Finally, I see that coma correctors have very different prices, some cheap, some expensive. What would you recommend for my scope? My scope has a 2" focuser. And would I need focus extension tubes to attach my dslr? Perhaps if you would kind enough to share a picture which shows how the CC fits into your optical train... :-)

Thank you so much for your responses. :-)

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ill give you my opionion

I have never owned or  used coma corrector on any scopes, even on my F/4.5 dob.

saying that tho you have an f/5 system so its gonna have that its standard so for visual it never bothered me in the slightest. Your pic is I think decent however your 2nd pic blown up does show it BUT it only cause its soo blown up tho. many people buy f/4 reflectors for imaging so it will even be worse in those but at f/5 I think image is ok

I guess the issue tho comes cause you want to do imaging so that's a whole different ball game. almost every scope that people buy for imaging will need a focal reducer or like your coma corrector or flate field. this is part of getting into this part of the hobby. There are some scopes that don't need these extra accessiors BUT cause they have those items built into it. The price is more expensive tho.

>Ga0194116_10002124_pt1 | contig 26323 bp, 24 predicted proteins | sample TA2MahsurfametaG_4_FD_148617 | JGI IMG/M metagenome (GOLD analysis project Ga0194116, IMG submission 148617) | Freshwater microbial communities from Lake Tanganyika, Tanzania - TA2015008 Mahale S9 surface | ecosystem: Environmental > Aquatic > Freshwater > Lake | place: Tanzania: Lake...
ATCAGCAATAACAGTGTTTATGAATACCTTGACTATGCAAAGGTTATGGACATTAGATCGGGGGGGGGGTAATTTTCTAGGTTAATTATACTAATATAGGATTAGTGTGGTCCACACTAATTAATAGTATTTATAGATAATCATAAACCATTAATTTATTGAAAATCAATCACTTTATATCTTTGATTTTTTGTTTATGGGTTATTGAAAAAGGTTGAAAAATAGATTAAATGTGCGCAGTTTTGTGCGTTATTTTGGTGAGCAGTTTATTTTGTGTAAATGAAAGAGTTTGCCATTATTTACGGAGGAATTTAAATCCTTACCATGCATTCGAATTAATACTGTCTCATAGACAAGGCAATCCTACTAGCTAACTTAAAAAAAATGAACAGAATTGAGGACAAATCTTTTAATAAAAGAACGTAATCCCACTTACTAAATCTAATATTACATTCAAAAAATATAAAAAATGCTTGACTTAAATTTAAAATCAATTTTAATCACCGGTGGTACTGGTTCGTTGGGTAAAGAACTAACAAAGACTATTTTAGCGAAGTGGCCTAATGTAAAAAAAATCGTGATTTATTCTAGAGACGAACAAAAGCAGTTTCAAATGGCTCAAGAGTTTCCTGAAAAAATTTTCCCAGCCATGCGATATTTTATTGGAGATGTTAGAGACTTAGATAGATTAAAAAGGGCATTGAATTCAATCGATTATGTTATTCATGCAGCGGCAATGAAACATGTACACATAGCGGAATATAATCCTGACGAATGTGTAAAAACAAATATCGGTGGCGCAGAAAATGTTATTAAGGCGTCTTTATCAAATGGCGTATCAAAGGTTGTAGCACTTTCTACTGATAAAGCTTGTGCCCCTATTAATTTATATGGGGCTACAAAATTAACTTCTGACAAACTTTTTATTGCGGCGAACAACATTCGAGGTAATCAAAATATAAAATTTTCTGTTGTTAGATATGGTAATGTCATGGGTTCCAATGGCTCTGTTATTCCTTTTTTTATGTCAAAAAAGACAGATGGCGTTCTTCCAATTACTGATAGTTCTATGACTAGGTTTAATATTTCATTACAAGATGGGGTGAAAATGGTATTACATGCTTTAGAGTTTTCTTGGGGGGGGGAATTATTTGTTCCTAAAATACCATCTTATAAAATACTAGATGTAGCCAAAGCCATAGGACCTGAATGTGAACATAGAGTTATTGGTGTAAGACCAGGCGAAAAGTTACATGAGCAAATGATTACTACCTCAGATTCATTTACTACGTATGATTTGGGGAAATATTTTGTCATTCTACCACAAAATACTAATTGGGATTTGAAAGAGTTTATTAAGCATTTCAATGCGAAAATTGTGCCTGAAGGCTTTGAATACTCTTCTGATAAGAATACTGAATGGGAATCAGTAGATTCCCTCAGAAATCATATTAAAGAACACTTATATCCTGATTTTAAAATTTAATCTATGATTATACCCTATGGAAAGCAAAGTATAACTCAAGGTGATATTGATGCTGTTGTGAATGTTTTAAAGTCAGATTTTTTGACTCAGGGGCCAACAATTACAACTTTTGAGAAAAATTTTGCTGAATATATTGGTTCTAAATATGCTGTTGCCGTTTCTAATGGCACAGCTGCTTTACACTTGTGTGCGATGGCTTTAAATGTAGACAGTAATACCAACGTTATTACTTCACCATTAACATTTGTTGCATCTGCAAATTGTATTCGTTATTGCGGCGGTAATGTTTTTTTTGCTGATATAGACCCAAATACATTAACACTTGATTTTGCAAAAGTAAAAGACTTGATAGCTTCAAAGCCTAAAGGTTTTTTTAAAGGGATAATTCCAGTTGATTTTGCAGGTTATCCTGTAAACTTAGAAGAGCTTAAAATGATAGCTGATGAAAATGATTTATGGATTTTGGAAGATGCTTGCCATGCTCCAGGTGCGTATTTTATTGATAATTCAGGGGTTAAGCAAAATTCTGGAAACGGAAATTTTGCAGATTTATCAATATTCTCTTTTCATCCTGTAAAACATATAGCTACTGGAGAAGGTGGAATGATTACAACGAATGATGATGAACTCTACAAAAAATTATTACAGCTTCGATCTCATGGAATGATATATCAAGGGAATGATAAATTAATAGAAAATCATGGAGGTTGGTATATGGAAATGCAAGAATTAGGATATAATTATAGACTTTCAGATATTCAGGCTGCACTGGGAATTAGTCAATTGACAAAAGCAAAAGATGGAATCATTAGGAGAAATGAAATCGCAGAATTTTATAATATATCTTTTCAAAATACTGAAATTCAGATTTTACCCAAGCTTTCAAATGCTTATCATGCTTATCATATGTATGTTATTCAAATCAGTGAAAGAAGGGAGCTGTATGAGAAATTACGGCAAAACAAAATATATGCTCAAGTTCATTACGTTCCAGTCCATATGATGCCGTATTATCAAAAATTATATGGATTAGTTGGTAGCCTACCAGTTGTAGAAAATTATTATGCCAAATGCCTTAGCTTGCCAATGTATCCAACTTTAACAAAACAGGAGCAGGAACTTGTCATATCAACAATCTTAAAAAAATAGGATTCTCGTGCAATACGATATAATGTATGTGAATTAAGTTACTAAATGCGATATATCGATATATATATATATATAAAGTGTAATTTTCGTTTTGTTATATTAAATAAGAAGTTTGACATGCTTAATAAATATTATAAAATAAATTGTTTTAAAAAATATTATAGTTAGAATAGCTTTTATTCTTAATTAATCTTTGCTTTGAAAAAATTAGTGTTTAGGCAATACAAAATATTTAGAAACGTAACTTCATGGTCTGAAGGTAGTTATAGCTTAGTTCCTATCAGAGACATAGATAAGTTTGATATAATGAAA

you are correct coma corrector are expensive even the badder ones are so expensive that I wouldn't even get one here where iam the badder one is $285 +49 shipping then tax that's $377.42. yet that's the cost pretty much of the whole ota tube.

To me as I said in another post I would never buy an accessiory that costs as much as the scope itself,cept maybe eyepices where they can be used on every scope ( I own 11 or 12 scopes right now about) so that makes sence.

so I guess if you plan on imaging that's kinda what you need to do tho.

joejaguar

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Note that Skywatcher do two coma correctors at very different prices. The expensive one is the Aplanatic, which is optimised for the Quattro f/4 scopes. I can vouch for the fact that this one works.

NIgelM